The team created tabs to group similar information into sections.  The tabs have an icon representing if that section has been completed or not. 

Additional information is in each tab to help the user.  When a tab has a green check mark the tab includes a message stating it’s complete.


If the tab is incomplete, represented by the yellow warning sign, a message is shown stating what is needed and each element on the form that needs attention has the same warning icon and it’s own message.


With “softer” validation in place the user is able to work on a request in whatever order they need to and with a glance see what is incomplete.  They can also save their work in whatever state they want.  This lends itself well to the iterative drafting process of the initial budget development cycle.

Handling large text needs was simplified by giving them their very own tab.


More obtrusive (yet nice) messaging was added to the system to help ensure the user doesn’t accidently/inadvertently do something.


The real test - What are the users saying?

In the users tests we’ve conducted we received rave reviews.  We have a few weeks to go to finalize the application and go live with the entire user community.  It’s exciting!

It’s coming along great and I am extremely pleased with the team’s redesign and the large undertaking to replace the strict validation with a softer/gentler validation technique to serve the users better.  Kudos to the team!


The UI is not immune to change and requires the same level of care that code does.  The need to develop changes can erode the UI just like code.  The UI requires our attention and needs refactoring as well to stay relevant.

Happy Coding!

Posted 11.06.2010  #    Comments [0]  | 
# Thursday, October 28, 2010

ASP.NET applications run under an account with limited privileges that doesn’t have the right to connect to a network printer.  The normal answer for this is to give rights to the user running your application or impersonate a user during execution that does have the rights.

We found another way that doesn’t require changing the user or privileges of the existing account that ASP.NET apps run under.

I can hear someone asking “Why would you want to do this anyway?  Can’t the end user choose a printer?”  There might be situations where this isn’t sufficient enough.  We had to control the printer line by line in order to print on the form that is being used and a particular printer had to be used.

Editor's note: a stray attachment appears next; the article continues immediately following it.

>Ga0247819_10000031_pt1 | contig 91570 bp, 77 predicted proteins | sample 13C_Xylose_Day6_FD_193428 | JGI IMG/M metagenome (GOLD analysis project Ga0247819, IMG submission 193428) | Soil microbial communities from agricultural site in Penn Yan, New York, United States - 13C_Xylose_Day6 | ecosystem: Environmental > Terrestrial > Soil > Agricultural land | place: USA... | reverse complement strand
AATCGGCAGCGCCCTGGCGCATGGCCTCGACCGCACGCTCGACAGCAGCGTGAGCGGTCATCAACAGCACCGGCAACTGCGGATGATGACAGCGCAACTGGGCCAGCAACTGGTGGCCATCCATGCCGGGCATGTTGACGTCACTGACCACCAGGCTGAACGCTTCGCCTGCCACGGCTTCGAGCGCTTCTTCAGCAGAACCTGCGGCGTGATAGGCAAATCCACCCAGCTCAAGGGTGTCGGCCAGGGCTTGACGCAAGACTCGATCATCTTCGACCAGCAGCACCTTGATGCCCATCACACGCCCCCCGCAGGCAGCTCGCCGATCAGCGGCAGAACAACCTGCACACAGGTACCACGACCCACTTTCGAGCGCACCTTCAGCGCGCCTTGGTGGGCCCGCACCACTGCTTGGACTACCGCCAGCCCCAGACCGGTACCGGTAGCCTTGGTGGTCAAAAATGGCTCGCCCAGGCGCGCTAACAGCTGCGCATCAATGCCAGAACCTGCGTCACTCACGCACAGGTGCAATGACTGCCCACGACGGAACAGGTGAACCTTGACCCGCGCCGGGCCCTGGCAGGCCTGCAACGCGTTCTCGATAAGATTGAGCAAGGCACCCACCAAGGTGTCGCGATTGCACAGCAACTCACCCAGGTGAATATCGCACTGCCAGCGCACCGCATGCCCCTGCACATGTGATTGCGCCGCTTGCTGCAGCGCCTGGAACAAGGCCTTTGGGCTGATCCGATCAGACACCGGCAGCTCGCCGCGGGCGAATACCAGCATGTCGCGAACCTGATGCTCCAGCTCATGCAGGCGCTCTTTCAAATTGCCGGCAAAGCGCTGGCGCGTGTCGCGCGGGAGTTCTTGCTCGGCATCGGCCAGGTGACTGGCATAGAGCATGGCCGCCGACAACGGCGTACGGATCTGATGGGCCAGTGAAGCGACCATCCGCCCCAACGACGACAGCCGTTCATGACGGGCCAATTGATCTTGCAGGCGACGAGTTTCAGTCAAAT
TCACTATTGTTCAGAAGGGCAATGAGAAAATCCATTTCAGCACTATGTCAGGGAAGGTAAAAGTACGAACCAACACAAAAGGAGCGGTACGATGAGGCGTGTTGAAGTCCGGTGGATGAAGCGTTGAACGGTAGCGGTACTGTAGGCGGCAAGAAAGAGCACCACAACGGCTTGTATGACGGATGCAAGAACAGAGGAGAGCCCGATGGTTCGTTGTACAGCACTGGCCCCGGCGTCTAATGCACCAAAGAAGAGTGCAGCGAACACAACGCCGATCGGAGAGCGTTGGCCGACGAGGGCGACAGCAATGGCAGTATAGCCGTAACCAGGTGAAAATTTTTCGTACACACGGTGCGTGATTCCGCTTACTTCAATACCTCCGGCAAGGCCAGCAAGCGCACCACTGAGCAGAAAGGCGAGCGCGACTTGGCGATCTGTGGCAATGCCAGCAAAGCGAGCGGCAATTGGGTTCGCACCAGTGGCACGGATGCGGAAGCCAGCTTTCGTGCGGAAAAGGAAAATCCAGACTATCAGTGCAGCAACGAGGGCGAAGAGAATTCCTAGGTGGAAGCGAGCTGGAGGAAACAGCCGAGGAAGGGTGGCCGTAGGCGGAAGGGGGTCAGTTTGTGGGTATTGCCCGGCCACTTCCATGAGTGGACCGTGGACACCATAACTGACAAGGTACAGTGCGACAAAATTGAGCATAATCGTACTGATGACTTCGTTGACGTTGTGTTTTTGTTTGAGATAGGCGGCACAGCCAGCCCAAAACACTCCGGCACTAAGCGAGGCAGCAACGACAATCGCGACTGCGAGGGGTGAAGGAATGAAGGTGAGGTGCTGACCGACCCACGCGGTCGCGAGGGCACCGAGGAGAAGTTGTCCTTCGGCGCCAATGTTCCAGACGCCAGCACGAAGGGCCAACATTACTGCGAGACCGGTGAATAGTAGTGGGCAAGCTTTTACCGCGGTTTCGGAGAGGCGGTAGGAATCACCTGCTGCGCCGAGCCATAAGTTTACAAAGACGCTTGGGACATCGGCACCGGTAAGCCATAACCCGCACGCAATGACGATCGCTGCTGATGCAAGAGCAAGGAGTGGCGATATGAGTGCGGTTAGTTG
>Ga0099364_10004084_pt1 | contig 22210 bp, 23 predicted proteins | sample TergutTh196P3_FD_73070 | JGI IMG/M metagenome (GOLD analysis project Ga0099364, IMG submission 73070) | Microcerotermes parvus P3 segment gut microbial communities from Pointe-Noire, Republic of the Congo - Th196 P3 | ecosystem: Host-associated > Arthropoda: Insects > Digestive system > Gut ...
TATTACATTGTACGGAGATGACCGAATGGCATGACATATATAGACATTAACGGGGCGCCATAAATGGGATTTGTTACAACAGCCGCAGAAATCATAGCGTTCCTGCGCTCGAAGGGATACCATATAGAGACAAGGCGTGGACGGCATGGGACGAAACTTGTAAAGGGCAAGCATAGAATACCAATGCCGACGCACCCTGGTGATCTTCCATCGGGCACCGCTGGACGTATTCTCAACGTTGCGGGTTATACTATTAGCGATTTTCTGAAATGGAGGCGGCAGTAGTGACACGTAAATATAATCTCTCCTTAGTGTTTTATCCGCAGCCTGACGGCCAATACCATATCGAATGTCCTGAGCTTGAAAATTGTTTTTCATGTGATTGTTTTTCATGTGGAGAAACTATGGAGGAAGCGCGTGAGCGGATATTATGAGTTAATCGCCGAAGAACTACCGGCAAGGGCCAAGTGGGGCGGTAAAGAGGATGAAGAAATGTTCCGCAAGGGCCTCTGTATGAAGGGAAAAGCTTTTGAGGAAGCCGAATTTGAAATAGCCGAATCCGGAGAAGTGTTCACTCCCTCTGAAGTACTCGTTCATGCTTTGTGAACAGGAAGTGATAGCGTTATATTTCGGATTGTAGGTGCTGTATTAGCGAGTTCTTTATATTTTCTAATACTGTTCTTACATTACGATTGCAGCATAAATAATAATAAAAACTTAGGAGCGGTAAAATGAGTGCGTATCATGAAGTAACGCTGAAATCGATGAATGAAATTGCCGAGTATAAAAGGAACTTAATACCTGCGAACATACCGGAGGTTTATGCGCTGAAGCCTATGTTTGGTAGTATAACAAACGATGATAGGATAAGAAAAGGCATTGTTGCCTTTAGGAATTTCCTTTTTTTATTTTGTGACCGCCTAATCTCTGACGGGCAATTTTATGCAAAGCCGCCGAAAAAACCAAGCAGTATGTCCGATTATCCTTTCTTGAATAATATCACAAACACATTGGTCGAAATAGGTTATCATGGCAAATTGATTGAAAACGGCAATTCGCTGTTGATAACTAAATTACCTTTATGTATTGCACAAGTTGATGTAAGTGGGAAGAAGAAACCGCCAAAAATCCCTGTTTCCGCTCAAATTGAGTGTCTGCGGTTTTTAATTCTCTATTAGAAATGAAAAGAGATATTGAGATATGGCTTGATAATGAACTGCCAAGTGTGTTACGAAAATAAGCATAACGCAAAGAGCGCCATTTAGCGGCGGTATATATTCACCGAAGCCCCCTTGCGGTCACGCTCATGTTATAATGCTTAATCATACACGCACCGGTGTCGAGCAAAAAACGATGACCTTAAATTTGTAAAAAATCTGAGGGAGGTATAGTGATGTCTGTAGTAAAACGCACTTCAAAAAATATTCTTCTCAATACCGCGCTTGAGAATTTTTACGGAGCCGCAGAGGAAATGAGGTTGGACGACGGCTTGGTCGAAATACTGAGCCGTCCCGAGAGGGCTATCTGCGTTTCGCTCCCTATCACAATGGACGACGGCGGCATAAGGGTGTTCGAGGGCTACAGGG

We added the network printer as a printer on the server where our app was running.  When we setup the printer we chose local not networked but then on the options to use a printer port we didn’t use LPT1.  Instead we created a new port with the IP address of the device.  In our code we then call the printer by the name we gave it on our server.



The PrintDocument class in the .NET Framework allows for control of a printer.

VB Version:

Public Class SpecialReportPrintJob 
  Inherits Printing.PrintDocument 
Protected Overrides Sub OnBeginPrint(ByVal ev as Printing.PrintEventArgs) 
  Me.PrinterSettings.PrinterName = "SCLaser2" 
  'setup rest of stuff.... 
End Sub   
End Class 
'And we then call it like so 
Dim printSpecialReport as new SpecialReportPrintJob() 
C# Version:
public class SpecialReportPrintJob : Printing.PrintDocument

    protected override void OnBeginPrint(Printing.PrintEventArgs ev)

        this.PrinterSettings.PrinterName = "SCLaser2";

        //setup rest of stuff.... 
//And we then call it like so
SpecialReportPrintJob printSpecialReport = new SpecialReportPrintJob();

PrintDocument is pretty powerful.  It can control just about anything for your printer.  We passed in a text file of our data to print and our code setup the x, y coordinates of each item as it related to where on the form it needed to be.

All this without having to muck around with permissions.  Always a good thing!

Happy Coding!

Posted 10.28.2010  #    Comments [0]  |